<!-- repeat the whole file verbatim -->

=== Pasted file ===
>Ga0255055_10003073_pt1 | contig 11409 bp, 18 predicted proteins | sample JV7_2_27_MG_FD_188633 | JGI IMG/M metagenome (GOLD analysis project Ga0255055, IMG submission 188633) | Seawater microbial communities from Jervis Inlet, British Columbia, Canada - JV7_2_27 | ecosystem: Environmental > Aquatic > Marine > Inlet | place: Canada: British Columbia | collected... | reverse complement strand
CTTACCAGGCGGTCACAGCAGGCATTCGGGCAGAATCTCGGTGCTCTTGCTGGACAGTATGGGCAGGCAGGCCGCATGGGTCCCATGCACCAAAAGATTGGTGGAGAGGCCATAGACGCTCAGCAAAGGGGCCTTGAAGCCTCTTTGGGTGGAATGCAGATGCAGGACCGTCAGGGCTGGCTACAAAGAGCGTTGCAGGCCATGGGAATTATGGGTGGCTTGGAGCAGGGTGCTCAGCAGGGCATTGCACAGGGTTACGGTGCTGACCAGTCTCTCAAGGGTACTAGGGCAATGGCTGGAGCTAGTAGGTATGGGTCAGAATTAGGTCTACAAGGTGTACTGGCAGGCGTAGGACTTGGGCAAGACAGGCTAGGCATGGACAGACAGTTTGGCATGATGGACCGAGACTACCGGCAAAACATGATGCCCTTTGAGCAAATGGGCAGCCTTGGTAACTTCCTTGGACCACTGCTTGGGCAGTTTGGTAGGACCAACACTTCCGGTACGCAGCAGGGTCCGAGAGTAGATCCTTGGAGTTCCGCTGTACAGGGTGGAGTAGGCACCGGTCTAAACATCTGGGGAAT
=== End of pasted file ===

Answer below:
>Ga0255055_10003073_pt1 | contig 11409 bp, 18 predicted proteins | sample JV7_2_27_MG_FD_188633 | JGI IMG/M metagenome (GOLD analysis project Ga0255055, IMG submission 188633) | Seawater microbial communities from Jervis Inlet, British Columbia, Canada - JV7_2_27 | ecosystem: Environmental > Aquatic > Marine > Inlet | place: Canada: British Columbia | collected... | reverse complement strand
CTTACCAGGCGGTCACAGCAGGCATTCGGGCAGAATCTCGGTGCTCTTGCTGGACAGTATGGGCAGGCAGGCCGCATGGGTCCCATGCACCAAAAGATTGGTGGAGAGGCCATAGACGCTCAGCAAAGGGGCCTTGAAGCCTCTTTGGGTGGAATGCAGATGCAGGACCGTCAGGGCTGGCTACAAAGAGCGTTGCAGGCCATGGGAATTATGGGTGGCTTGGAGCAGGGTGCTCAGCAGGGCATTGCACAGGGTTACGGTGCTGACCAGTCTCTCAAGGGTACTAGGGCAATGGCTGGAGCTAGTAGGTATGGGTCAGAATTAGGTCTACAAGGTGTACTGGCAGGCGTAGGACTTGGGCAAGACAGGCTAGGCATGGACAGACAGTTTGGCATGATGGACCGAGACTACCGGCAAAACATGATGCCCTTTGAGCAAATGGGCAGCCTTGGTAACTTCCTTGGACCACTGCTTGGGCAGTTTGGTAGGACCAACACTTCCGGTACGCAGCAGGGTCCGAGAGTAGATCCTTGGAGTTCCGCTGTACAGGGTGGAGTAGGCACCGGTCTAAACATCTGGGGAAT